Triangular Peaclam - Pisidium variabile
Fingernail clams are small "mostly about the size of a finger or thumbnail" bottom-dwelling, filter-feeders found in ponds, lakes and streams throughout Montana. They are native and can be quite abundant, providing food for a variety of animals and producing large accumulations of empty shells. These shells can be quite fragile compared to introduced Asian clams of the family Corbiculidae, which have not been reported in Montana, yet.
"Anterior cusp of left valve not twisted, but parallel to the dorsal margin; shell tapering ventrally in end view; hinge long (more than 3/4 shell length); anterior end rounded; shell without heavy ridges or with ridges only on the beaks; cardinals central or subcentral; anterior and posterior ends sloped at different angles, i.e., not parallel; shell glossy; beaks prominent; moderately striate (fewer than 30 striae per mm); beaks posteriorly placed." (La Rocque 1967:338). La Rocque (1967:338) cites dimensions from various authors and collection sites in the following range: L. 4.6-1.8, H. 3.9-1.4, D. 2.8-0.9 mm.
La Rocque (1967:339) includes Montana in range, indicates scattered records throughout the northern United States and southern Canada. Burch (1972:8) indicates the species is found throughout the United States and Canada. Sterki (1916b:453) includes Montana in the range listed for the subspecies P. VARIABLE MAGNUM; Henderson (1924:100) cites the same data.
The species is found in creeks, rivers, and lakes, "usually in still waters where soft sediments accumulate." It is frequently found burrowing in gravel, sand, clay and mud in water 1-13 feet deep, "but is more abundant in mud where the water is 4-11 feet deep." The species has been collected in sand and gravel, mud, marly clay, gravel and silt, and sand; in waters with a pH of 5.72-8.37, and fixed carbon dioxide levels of 1.72-30.56 ppm; and depths of 0.3 to 13.5 m. It may perhaps live in almost any kind of lake or river (La Rocque 1967:338). Clarke (1981:418) indicates the species is common and lives in "virtually all natural perennial-water habitats. Found in various substrates (most frequently mud) and usually amid vegetation."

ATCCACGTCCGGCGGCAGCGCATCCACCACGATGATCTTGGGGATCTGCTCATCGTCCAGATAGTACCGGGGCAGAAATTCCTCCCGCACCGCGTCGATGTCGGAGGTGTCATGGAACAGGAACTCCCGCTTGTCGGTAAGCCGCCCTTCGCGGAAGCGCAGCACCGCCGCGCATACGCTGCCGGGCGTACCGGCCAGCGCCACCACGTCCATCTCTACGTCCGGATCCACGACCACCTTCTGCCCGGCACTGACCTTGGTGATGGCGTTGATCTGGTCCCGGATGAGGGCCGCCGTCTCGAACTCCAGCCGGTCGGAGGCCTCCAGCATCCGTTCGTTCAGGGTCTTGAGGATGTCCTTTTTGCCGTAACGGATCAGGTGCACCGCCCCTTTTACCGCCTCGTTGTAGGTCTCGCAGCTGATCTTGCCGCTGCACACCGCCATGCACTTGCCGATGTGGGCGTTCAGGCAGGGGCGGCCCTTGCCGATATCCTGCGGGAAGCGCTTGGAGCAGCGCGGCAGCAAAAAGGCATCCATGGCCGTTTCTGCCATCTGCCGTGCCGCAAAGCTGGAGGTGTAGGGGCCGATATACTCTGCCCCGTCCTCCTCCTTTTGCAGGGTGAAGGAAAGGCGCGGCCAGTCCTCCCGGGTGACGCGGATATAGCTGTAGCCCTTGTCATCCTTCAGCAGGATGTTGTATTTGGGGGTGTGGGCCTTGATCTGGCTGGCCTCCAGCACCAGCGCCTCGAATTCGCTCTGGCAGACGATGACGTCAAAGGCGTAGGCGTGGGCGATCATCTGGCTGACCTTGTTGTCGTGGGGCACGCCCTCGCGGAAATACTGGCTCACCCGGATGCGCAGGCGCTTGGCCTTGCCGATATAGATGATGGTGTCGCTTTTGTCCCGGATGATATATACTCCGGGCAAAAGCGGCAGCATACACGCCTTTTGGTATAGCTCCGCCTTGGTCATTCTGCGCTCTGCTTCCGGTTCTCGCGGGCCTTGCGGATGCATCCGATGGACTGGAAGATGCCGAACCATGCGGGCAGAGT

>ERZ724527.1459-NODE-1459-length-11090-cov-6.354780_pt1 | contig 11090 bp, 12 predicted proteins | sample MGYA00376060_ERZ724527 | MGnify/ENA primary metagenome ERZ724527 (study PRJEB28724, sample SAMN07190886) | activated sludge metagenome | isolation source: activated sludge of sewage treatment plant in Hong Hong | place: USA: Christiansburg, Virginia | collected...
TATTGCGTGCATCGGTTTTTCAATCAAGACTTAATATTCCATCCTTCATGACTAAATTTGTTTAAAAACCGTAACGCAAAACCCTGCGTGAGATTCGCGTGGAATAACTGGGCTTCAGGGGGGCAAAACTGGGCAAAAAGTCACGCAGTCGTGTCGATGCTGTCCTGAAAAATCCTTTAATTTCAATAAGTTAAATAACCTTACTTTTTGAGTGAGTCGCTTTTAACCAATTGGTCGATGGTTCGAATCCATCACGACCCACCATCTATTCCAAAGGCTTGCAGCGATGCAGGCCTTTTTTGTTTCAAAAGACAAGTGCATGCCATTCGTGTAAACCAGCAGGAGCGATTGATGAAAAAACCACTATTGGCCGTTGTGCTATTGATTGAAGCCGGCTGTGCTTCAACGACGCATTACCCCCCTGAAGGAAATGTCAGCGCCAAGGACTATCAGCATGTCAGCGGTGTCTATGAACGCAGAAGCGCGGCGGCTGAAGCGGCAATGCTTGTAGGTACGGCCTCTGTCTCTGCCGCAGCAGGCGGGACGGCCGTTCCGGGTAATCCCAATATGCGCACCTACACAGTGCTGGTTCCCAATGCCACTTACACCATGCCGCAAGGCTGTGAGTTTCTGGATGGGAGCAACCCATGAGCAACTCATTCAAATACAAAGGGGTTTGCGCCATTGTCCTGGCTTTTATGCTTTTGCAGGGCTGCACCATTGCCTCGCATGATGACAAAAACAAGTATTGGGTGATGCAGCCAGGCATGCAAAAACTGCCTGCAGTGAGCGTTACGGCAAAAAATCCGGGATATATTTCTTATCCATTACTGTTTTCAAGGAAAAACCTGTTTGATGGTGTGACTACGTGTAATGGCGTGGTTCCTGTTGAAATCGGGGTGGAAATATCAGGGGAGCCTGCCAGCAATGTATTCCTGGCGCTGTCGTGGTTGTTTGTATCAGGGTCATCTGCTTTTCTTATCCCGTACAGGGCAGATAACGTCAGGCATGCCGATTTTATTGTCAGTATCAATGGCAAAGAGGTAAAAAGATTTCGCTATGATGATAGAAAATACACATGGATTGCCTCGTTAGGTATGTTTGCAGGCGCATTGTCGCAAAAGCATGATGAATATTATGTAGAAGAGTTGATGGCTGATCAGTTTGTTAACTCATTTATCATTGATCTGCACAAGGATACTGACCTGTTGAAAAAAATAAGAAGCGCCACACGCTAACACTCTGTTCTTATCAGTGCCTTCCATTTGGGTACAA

Fingernail clams are mostly filter-feeders, siphoning in floating particulate organic materials ( small plant or animal) from the water column and straining out the particles and expel the strained water. Pedal feeding from the bottom with the foot muscle has also been observed.
"Litter size varies from at least 12 to 34. No anatomical studies have been done on this species." (Clarke 1981:418).
- Additional Sources of Information Related to "Mussels / Clams"